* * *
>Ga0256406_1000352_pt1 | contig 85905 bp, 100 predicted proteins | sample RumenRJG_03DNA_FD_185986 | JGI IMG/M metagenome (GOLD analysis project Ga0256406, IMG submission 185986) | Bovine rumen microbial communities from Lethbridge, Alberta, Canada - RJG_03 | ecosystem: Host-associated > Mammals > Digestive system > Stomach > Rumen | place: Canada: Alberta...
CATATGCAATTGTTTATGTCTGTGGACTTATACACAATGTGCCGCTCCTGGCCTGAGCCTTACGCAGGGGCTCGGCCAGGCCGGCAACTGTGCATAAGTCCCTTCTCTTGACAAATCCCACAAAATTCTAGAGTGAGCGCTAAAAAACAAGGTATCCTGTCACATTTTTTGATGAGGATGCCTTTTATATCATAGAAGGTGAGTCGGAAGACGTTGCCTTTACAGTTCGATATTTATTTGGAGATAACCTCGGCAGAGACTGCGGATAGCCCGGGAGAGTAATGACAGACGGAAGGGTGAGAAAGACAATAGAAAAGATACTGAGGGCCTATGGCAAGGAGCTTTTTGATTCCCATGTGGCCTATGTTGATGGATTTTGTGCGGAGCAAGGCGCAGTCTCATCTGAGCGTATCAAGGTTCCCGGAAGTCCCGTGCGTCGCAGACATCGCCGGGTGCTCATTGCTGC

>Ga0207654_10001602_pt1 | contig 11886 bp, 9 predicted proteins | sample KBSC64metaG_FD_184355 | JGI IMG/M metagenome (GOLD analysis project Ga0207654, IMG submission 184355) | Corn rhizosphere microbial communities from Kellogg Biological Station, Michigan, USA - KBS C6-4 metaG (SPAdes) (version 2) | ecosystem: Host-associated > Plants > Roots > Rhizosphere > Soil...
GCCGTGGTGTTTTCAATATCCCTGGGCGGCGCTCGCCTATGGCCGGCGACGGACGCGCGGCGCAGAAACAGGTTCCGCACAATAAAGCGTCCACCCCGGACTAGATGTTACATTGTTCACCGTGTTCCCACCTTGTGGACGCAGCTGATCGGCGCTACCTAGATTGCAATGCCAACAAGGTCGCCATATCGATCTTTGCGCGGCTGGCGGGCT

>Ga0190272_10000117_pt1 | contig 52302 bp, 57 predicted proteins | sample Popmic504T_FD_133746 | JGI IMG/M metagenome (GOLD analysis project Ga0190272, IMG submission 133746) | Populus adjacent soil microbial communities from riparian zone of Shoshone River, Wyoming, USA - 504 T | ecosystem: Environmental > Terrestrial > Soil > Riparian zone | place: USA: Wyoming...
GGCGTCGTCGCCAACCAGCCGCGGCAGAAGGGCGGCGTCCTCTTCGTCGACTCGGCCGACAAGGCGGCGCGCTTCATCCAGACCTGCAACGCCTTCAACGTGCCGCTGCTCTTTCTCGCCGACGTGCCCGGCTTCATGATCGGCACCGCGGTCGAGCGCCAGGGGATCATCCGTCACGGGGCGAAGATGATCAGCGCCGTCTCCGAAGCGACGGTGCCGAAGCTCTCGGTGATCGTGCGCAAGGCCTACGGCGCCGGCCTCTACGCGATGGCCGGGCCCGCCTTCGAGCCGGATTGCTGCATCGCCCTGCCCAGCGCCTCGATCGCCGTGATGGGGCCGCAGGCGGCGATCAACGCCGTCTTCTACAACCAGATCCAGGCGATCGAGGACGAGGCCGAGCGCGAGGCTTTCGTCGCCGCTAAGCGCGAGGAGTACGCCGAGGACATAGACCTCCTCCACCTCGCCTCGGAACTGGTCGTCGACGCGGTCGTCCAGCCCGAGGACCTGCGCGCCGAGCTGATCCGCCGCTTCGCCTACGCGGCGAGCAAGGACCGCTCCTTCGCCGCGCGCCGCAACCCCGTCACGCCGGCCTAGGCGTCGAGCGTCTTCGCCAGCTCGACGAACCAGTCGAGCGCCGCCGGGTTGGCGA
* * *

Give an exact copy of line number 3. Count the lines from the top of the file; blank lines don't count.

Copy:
>Ga0207654_10001602_pt1 | contig 11886 bp, 9 predicted proteins | sample KBSC64metaG_FD_184355 | JGI IMG/M metagenome (GOLD analysis project Ga0207654, IMG submission 184355) | Corn rhizosphere microbial communities from Kellogg Biological Station, Michigan, USA - KBS C6-4 metaG (SPAdes) (version 2) | ecosystem: Host-associated > Plants > Roots > Rhizosphere > Soil...